Students work in an approved public interest or governmental law office under the supervision of a practicing attorney and the general supervision of a faculty member. In addition to the work in the public interest law office, students are required to participate in two two-hour class sessions: the first takes place at the end of the Spring semester and prepares students for their field placement experience; the second takes place at the beginning of the Fall semester and gives students the opportunity to reflect on the experiences together. Students also participate in a web-based, faculty-led guided discussion board concerning issues common to all field placements. Students also turn in regular reflective journals and weekly timesheets to the faculty supervisor. Students must work at least 120 hours for 2 hours of credit or at least 180 hours for 3 hours of credit. Students may not earn more than 3 credit hours in one summer, but the course may be repeated for credit one time, for a maximum total credit over two summers of six hours. Enrollment is by application and permission of the faculty member in charge of the course. The public interest faculty will maintain a list of approved placements, but students may petition for a placement to be added. The course is graded S/U.  This course provides required hours for the Experiential Learning requirement.

LAW 1017                         Survey of the First Amendment                              3 hrs

This course is designed to provide a comprehensive survey of a vital and interesting field of American Constitutional law:  The First Amendment.  The course will cover freedom of expression (including freedom of speech and of the press) and freedom of religion (including the Free Exercise Clause and the Establishment Clause).  American Constitutional System is a prerequisite. The course is numerically graded.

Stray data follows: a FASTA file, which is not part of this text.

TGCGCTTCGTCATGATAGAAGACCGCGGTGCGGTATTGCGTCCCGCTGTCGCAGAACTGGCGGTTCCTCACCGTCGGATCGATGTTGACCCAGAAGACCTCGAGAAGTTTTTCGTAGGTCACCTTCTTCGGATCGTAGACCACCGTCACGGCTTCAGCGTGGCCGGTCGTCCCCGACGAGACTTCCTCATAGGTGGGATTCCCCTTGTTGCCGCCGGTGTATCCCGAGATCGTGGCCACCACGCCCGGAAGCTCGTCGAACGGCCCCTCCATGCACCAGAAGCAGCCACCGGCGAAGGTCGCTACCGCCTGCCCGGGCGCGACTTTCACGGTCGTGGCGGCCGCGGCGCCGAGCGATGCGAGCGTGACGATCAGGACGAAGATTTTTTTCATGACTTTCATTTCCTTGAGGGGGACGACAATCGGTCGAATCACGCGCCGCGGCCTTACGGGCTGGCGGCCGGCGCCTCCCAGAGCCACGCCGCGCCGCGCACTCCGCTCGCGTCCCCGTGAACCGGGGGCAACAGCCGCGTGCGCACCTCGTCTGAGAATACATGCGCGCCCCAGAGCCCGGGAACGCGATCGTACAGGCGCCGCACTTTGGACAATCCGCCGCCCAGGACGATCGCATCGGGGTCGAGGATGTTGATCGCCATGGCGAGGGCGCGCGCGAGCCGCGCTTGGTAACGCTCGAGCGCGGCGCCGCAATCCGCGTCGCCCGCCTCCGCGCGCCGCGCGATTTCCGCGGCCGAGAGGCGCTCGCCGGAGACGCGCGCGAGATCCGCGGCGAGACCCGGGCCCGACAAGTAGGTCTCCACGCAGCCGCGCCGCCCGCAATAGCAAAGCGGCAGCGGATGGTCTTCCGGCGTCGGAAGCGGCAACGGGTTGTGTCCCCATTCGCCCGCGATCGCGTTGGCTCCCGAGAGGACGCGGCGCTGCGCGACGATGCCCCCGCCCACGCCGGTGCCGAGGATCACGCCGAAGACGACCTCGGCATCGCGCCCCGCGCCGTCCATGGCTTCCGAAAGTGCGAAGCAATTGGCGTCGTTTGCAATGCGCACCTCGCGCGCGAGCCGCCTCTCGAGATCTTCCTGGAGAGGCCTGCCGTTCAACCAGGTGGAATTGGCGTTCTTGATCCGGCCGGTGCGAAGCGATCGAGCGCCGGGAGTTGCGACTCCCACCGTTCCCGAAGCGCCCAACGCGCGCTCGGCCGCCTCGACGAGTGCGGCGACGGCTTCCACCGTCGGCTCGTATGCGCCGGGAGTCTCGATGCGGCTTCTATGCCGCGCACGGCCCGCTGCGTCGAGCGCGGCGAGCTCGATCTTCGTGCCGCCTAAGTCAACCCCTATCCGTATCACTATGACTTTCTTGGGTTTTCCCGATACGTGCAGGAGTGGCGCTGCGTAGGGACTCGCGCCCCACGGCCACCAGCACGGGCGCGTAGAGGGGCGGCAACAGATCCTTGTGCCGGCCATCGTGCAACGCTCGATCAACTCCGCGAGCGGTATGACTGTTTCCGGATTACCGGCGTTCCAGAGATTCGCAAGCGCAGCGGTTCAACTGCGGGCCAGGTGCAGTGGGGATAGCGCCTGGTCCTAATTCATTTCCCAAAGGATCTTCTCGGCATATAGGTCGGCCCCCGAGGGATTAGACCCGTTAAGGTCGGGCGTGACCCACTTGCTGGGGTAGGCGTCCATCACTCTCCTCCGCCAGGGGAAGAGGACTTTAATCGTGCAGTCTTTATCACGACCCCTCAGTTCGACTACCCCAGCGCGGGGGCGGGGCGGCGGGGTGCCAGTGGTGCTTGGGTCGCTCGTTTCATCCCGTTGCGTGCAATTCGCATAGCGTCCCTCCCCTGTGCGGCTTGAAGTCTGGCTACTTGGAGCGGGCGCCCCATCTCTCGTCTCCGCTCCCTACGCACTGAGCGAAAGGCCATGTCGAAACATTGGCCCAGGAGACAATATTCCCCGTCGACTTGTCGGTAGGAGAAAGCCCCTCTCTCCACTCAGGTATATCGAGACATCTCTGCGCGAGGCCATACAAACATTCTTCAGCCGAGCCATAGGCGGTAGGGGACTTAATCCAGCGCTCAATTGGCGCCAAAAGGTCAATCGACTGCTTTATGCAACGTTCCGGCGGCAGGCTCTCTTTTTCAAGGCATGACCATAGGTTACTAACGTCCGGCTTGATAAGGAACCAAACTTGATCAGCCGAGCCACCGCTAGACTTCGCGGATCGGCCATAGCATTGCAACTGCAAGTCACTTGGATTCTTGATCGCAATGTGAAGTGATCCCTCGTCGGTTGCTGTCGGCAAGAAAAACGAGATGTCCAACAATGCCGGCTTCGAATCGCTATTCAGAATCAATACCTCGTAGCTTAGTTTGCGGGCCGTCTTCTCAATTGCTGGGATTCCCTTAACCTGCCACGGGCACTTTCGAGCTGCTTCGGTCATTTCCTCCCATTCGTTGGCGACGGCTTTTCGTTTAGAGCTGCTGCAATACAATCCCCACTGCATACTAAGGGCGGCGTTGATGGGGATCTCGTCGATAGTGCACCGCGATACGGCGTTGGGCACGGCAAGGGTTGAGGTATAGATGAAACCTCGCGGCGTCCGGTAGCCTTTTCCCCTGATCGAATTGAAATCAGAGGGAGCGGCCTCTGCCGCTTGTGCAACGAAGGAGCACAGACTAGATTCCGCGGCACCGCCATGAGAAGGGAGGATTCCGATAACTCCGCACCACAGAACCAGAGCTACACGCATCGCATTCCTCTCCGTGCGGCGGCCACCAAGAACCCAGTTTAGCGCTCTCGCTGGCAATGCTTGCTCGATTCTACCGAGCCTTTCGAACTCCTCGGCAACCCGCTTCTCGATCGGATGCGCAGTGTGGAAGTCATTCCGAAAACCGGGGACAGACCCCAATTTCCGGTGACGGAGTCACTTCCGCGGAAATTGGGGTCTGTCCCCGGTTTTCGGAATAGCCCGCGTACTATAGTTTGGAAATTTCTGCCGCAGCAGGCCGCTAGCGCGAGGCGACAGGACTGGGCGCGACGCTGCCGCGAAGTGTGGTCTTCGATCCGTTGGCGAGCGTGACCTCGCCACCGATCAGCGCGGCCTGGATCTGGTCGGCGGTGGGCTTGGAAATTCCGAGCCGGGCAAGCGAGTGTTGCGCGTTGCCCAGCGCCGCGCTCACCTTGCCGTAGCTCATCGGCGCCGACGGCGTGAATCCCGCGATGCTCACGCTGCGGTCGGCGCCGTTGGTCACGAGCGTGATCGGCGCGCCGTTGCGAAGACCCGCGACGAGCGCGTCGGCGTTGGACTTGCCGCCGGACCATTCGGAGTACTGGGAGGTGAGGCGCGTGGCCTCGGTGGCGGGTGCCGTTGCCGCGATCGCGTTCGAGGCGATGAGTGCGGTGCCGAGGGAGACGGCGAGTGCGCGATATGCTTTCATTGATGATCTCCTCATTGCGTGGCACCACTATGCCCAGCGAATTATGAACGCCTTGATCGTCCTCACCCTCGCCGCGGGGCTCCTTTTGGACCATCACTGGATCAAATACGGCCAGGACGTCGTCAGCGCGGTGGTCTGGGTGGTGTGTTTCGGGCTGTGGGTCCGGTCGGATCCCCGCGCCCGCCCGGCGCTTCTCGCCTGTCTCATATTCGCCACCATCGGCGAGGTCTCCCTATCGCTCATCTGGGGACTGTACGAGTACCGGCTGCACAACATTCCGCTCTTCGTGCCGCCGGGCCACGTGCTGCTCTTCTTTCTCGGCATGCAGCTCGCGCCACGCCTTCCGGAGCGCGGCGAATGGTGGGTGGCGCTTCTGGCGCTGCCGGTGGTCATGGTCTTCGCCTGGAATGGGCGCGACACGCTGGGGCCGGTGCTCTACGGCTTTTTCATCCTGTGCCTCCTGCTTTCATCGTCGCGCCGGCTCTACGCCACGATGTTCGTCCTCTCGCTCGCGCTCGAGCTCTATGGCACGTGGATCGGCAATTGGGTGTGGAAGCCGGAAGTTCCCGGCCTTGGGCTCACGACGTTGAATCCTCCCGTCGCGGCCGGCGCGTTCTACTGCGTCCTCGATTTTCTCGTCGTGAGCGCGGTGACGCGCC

LAW 488                 Taxation of Pass-Through Entities                                            2 hrs

This course is an introduction to the taxation of pass-through entities, including partnerships, limited partnerships, limited liability companies, and S corporations.  Emphasis will be placed on problem solving.  Income Tax is a pre-requisite.

LAW 4001                Technology and Law Practice                                                   1 hr

This course provides students with an introduction to technology skills lawyers use in everyday law practice, including creating spreadsheets in Excel, creating tables of contents in Word, mastering e-filing, and managing e-mail ethically, competently, and efficiently.  The course will fulfill ABA requirements for meeting minutes and student coursework work for one credit hour.  The class will meet synchronously for 13 course hours during one week of the regular semester, typically scheduled on a Friday and Saturday.  Readings and asynchronous materials will be assigned before and/or after the synchronous meetings (scheduled according to the instructor's preference).  Elective, evaluated on the basis of a final project or exam, graded S/U.  Open to 2L and 3L students.  

LAW 149                  The Legal Profession                                                                  3 hrs

The Legal Profession course is an exploration of lawyer professionalism. Students learn about what "professionalism" means for lawyers and why it matters. They see what pressures the practice of law places on professionalism in different settings. The students explore the many ways in which the legal profession seeks, imperfectly, to create and perpetuate the conditions that promote professionalism. This course also examines the extraordinary challenges and opportunities that come with a life in the law, and the students study ways in which professionalism contributes to the satisfaction that lawyers find in their calling. In addition, to class readings, discussions, guest speakers, and an exam, the students write two papers reflecting on their career goals. They also visit in small groups with experienced lawyers to discuss life in the legal profession, and they read a biography of a famous lawyer or judge and discuss it in a small group setting. This course is graded on a satisfactory/unsatisfactory basis.

LAW 2002                The Religion Causes of the First Amendment Seminar        2 hrs